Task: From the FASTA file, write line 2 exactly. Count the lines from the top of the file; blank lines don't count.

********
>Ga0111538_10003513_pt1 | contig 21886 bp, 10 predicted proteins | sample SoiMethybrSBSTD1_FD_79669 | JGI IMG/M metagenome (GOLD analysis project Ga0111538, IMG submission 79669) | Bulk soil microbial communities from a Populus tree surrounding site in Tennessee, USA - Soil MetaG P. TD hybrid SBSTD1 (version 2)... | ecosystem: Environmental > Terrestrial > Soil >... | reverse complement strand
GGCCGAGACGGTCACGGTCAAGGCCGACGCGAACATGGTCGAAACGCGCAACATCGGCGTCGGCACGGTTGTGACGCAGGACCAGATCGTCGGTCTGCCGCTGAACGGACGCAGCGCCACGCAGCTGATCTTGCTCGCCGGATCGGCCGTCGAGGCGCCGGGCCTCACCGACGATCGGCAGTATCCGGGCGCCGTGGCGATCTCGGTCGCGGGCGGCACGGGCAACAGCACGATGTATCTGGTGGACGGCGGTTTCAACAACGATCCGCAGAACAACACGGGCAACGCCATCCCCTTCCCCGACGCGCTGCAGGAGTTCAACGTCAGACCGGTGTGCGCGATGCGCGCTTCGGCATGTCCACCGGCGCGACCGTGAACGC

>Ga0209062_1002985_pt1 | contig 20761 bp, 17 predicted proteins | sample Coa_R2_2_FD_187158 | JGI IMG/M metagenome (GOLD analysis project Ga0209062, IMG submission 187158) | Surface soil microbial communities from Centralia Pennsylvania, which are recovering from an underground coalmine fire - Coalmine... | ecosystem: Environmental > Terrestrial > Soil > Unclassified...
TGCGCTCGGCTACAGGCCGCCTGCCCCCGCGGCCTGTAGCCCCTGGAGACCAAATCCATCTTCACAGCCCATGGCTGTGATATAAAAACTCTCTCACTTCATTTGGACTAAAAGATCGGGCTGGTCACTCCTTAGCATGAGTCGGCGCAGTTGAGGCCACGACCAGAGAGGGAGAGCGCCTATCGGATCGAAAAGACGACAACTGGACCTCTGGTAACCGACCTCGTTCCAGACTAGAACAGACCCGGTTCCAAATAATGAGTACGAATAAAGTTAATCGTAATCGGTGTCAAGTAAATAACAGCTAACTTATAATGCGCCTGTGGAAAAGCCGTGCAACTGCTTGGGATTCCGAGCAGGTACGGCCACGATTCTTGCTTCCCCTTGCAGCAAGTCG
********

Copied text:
GGCCGAGACGGTCACGGTCAAGGCCGACGCGAACATGGTCGAAACGCGCAACATCGGCGTCGGCACGGTTGTGACGCAGGACCAGATCGTCGGTCTGCCGCTGAACGGACGCAGCGCCACGCAGCTGATCTTGCTCGCCGGATCGGCCGTCGAGGCGCCGGGCCTCACCGACGATCGGCAGTATCCGGGCGCCGTGGCGATCTCGGTCGCGGGCGGCACGGGCAACAGCACGATGTATCTGGTGGACGGCGGTTTCAACAACGATCCGCAGAACAACACGGGCAACGCCATCCCCTTCCCCGACGCGCTGCAGGAGTTCAACGTCAGACCGGTGTGCGCGATGCGCGCTTCGGCATGTCCACCGGCGCGACCGTGAACGC